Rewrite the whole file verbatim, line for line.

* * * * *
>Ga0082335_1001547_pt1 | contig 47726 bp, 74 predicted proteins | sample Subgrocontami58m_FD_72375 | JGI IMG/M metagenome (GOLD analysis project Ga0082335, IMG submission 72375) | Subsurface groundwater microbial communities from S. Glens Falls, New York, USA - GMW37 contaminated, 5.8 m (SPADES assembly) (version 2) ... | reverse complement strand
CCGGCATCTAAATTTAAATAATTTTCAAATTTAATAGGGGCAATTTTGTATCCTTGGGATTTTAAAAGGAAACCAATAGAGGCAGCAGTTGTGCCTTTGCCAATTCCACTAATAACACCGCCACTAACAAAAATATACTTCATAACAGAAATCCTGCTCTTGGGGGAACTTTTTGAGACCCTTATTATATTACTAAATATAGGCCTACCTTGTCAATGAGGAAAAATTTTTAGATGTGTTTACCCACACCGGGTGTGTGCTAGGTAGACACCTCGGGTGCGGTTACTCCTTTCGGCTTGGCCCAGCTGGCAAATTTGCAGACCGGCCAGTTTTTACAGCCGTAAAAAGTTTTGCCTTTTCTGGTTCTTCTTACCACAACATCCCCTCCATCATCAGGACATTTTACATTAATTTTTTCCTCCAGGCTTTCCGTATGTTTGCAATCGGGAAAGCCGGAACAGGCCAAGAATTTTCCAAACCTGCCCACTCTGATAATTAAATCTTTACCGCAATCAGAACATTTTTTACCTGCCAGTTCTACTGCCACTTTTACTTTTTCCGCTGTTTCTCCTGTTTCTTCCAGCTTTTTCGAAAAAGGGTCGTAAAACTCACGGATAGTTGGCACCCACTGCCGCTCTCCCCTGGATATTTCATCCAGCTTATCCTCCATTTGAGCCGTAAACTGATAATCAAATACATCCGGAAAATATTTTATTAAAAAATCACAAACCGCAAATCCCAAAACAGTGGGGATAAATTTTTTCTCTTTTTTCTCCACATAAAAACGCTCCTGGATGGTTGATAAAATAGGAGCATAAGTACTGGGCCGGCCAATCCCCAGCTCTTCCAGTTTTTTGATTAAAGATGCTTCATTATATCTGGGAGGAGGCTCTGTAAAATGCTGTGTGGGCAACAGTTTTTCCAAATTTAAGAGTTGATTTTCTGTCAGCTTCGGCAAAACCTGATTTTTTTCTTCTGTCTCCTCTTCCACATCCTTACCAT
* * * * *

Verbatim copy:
>Ga0082335_1001547_pt1 | contig 47726 bp, 74 predicted proteins | sample Subgrocontami58m_FD_72375 | JGI IMG/M metagenome (GOLD analysis project Ga0082335, IMG submission 72375) | Subsurface groundwater microbial communities from S. Glens Falls, New York, USA - GMW37 contaminated, 5.8 m (SPADES assembly) (version 2) ... | reverse complement strand
CCGGCATCTAAATTTAAATAATTTTCAAATTTAATAGGGGCAATTTTGTATCCTTGGGATTTTAAAAGGAAACCAATAGAGGCAGCAGTTGTGCCTTTGCCAATTCCACTAATAACACCGCCACTAACAAAAATATACTTCATAACAGAAATCCTGCTCTTGGGGGAACTTTTTGAGACCCTTATTATATTACTAAATATAGGCCTACCTTGTCAATGAGGAAAAATTTTTAGATGTGTTTACCCACACCGGGTGTGTGCTAGGTAGACACCTCGGGTGCGGTTACTCCTTTCGGCTTGGCCCAGCTGGCAAATTTGCAGACCGGCCAGTTTTTACAGCCGTAAAAAGTTTTGCCTTTTCTGGTTCTTCTTACCACAACATCCCCTCCATCATCAGGACATTTTACATTAATTTTTTCCTCCAGGCTTTCCGTATGTTTGCAATCGGGAAAGCCGGAACAGGCCAAGAATTTTCCAAACCTGCCCACTCTGATAATTAAATCTTTACCGCAATCAGAACATTTTTTACCTGCCAGTTCTACTGCCACTTTTACTTTTTCCGCTGTTTCTCCTGTTTCTTCCAGCTTTTTCGAAAAAGGGTCGTAAAACTCACGGATAGTTGGCACCCACTGCCGCTCTCCCCTGGATATTTCATCCAGCTTATCCTCCATTTGAGCCGTAAACTGATAATCAAATACATCCGGAAAATATTTTATTAAAAAATCACAAACCGCAAATCCCAAAACAGTGGGGATAAATTTTTTCTCTTTTTTCTCCACATAAAAACGCTCCTGGATGGTTGATAAAATAGGAGCATAAGTACTGGGCCGGCCAATCCCCAGCTCTTCCAGTTTTTTGATTAAAGATGCTTCATTATATCTGGGAGGAGGCTCTGTAAAATGCTGTGTGGGCAACAGTTTTTCCAAATTTAAGAGTTGATTTTCTGTCAGCTTCGGCAAAACCTGATTTTTTTCTTCTGTCTCCTCTTCCACATCCTTACCAT